Grave effect of smartphone revolution
For a 40-year-old gadget, it is remarkable what a central role mobile phones continue to play in our lives. April 3 marked the anniversary of Martin Cooper of Motorola becoming the first man to use a mobile in 1973. He says he was lucky not to become the first casualty of mobile phone usage soon after as he walked around talking on it without paying attention to the New York traffic.
From a "brick" that weighed almost a kilogram, cost US$4,000 and had a battery life of four hours, modern mobile phones have come a long way. It is much lighter for the user and on the wallet, though advances in battery life haven't followed that tremendous pace of improvement.
The emergence of smartphones unleashed unforeseen changes and the trend continues. From keeping in touch to doing commerce, mobile phones even changed the very fabric of some societies, as was evident during the Arab spring.
The low cost and easy availability of mobile phones meant that cumbersome and expensive landlines became a thing of the past in many places. According to the UN, more than six billion people have access to a mobile phone now. But only 4.5 billion have access to clean toilets.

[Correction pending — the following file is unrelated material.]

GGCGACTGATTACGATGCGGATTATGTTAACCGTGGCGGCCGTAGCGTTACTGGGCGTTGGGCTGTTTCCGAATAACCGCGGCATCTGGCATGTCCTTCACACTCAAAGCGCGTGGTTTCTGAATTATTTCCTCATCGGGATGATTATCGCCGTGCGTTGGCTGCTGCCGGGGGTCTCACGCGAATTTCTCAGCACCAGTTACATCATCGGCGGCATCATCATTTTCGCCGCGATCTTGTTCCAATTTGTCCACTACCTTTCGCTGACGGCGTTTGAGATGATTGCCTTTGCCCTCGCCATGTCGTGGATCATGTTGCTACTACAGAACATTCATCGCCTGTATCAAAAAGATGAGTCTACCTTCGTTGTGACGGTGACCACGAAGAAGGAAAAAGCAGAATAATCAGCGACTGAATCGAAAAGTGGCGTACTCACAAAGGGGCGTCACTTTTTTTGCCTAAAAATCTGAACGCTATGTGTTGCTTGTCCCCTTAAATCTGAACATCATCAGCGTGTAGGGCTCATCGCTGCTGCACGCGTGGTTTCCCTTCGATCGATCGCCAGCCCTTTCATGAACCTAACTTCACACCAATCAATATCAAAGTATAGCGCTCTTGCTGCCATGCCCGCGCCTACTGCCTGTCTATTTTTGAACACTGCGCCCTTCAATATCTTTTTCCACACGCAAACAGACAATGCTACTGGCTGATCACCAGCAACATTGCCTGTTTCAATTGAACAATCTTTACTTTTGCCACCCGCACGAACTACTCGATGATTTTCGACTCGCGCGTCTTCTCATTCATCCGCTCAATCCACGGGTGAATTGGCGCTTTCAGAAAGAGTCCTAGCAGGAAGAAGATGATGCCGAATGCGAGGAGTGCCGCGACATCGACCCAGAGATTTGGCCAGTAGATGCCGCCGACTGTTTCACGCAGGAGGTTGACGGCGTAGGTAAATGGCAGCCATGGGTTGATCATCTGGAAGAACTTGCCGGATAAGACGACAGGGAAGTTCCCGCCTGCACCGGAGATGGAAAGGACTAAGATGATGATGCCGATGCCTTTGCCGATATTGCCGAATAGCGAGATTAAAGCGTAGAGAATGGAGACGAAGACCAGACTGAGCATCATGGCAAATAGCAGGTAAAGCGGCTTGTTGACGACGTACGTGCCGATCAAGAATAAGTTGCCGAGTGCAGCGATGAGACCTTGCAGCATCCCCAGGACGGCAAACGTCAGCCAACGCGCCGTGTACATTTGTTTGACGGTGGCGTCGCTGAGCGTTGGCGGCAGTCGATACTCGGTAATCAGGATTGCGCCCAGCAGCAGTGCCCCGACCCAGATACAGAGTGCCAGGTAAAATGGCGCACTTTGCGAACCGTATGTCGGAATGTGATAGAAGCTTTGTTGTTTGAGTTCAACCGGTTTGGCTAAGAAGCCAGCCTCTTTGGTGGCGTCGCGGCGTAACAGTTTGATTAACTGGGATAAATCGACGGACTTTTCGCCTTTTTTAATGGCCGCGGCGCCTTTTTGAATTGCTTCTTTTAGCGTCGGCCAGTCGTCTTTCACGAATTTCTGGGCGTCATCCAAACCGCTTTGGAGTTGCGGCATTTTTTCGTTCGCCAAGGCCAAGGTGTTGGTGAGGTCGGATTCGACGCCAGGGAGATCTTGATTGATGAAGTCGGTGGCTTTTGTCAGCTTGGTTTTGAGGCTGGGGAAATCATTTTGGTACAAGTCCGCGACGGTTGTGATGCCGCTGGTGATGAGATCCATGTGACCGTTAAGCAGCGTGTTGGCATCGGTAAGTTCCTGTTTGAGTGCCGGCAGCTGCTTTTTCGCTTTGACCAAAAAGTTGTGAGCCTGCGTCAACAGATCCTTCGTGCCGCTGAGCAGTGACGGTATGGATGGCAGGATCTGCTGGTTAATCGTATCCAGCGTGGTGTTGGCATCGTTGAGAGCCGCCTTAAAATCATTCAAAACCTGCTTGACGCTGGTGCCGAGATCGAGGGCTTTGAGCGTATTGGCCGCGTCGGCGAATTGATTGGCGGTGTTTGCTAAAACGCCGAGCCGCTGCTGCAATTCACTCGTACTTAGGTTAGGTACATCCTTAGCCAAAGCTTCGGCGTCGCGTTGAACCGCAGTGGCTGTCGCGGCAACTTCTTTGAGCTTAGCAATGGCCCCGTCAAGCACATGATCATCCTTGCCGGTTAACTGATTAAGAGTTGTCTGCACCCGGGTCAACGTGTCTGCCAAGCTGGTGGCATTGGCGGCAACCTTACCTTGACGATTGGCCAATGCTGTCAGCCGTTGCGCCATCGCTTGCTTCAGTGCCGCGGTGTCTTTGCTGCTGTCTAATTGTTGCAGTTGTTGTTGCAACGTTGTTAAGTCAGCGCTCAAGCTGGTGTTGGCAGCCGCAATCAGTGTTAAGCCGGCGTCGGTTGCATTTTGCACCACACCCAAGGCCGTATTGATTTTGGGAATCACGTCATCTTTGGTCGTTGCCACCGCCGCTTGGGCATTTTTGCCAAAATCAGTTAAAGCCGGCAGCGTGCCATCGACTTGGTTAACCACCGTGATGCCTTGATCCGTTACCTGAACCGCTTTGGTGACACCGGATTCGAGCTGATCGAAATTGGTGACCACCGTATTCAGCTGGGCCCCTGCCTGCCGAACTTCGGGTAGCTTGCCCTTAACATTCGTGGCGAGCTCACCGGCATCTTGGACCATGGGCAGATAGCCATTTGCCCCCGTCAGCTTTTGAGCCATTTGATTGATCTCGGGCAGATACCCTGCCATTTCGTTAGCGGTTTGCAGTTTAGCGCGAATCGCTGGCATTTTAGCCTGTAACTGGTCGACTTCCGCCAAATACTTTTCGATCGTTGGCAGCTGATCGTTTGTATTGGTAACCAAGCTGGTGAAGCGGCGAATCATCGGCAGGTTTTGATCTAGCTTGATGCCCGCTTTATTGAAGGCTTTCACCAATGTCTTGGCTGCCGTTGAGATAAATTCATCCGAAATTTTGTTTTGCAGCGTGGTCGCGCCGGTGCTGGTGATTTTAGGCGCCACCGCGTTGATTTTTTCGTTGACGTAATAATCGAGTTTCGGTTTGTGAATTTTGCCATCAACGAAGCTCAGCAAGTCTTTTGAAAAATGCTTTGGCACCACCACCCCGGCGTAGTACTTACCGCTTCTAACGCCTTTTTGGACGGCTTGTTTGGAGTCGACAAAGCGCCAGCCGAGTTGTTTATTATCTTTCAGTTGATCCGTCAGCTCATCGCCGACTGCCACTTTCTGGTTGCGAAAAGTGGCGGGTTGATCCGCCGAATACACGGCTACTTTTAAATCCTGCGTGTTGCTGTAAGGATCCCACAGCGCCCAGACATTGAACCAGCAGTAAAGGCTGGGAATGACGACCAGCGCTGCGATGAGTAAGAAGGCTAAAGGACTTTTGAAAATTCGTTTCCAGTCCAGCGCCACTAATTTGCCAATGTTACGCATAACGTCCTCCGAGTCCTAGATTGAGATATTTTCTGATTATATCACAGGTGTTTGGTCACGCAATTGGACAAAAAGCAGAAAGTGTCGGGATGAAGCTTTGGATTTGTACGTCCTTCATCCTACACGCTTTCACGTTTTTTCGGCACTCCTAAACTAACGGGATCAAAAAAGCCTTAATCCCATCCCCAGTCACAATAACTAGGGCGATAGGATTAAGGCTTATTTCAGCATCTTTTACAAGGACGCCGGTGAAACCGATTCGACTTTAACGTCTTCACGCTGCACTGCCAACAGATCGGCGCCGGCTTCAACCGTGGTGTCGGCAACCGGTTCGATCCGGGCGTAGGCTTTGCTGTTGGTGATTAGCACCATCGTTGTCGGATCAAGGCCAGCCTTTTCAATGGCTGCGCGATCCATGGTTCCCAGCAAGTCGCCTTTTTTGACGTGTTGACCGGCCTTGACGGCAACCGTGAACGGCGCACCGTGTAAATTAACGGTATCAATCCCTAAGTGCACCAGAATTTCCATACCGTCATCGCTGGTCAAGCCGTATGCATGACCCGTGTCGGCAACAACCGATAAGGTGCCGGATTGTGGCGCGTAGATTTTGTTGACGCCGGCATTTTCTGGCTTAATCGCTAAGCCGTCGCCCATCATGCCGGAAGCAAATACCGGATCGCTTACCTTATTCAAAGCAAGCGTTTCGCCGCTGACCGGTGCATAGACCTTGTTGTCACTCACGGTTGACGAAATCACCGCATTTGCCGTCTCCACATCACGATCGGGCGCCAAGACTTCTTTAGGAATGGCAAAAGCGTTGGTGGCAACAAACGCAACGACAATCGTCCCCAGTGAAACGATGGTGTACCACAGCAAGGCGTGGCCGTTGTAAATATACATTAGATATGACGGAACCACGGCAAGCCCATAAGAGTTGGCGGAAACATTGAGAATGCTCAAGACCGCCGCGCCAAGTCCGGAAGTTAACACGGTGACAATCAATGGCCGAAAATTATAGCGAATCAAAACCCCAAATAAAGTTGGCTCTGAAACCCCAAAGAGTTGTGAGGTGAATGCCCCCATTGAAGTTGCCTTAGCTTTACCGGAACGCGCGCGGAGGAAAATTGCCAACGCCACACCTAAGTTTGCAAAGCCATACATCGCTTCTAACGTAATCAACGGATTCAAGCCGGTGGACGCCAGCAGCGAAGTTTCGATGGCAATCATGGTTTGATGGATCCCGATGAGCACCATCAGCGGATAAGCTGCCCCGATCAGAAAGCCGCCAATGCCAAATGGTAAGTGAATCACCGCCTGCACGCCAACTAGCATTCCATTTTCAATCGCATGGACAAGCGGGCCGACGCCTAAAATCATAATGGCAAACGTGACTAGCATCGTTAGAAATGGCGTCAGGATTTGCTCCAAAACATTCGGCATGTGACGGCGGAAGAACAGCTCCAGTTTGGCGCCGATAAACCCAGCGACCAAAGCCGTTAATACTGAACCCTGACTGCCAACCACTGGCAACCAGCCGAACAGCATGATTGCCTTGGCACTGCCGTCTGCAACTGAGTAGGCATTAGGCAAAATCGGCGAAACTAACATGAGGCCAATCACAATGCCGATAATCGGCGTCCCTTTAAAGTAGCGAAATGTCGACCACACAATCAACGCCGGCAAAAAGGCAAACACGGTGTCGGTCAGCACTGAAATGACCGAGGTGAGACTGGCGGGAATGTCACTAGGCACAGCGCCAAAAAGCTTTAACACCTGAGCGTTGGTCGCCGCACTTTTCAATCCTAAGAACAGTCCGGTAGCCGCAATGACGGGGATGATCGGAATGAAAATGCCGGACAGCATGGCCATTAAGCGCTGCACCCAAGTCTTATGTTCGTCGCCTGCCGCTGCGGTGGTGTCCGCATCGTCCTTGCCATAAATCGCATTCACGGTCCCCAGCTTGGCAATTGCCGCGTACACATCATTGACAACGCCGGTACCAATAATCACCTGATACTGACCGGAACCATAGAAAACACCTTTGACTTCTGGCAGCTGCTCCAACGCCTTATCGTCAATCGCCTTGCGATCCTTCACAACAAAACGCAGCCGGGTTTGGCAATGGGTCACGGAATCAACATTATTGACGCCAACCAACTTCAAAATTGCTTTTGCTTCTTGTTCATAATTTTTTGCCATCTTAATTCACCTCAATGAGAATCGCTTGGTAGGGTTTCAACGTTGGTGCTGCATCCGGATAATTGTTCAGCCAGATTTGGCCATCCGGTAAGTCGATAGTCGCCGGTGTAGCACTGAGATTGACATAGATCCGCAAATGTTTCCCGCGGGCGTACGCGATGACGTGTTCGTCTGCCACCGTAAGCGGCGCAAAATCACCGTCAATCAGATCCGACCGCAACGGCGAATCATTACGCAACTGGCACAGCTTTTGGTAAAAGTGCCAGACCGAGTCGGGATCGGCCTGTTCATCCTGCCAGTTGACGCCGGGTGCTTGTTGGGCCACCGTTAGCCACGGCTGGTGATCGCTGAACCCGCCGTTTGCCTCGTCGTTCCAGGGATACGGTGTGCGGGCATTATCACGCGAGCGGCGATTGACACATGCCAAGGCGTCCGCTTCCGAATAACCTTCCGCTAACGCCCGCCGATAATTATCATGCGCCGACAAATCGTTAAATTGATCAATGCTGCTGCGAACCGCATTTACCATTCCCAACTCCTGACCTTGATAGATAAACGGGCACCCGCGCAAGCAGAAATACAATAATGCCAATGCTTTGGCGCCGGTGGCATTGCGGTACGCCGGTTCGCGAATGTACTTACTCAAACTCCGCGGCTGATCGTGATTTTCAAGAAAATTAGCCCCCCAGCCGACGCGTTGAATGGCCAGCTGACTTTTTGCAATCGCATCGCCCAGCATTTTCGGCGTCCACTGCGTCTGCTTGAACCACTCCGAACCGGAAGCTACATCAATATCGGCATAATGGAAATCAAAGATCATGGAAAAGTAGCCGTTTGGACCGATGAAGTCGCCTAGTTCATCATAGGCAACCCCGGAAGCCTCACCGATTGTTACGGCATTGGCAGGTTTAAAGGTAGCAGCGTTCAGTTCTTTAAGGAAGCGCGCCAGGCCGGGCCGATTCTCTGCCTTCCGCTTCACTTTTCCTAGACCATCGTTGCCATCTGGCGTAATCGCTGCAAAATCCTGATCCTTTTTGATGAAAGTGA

Mobile phones have changed our behavioural patterns even without us noticing. Before their advent, a person sitting alone and talking, or walking along the road talking loudly, would have been an extraordinary sight. But now you don't even give a second glance, nor feel odd doing it yourself. Nor do we raise our eyebrows when we see young couples on a date arrive at a restaurant, sit down and not talk. Both will be busy looking at their mobiles. Obviously, some in love can't take their eyes off their ... phones.
One piece of research shows the most common use of mobiles is to check the time.
Even centuries old traditions are now being swept aside by mobile phones. One service offered by agencies on the mainland during the grave-sweeping holiday this week was to arrange for people to go and place flowers on graves of your ancestors for a fee. They would also place a mobile phone there for you to talk to your ancestors. For some people, this year's grave sweeping was just a swipe across the screen.
Alex Lo is on leave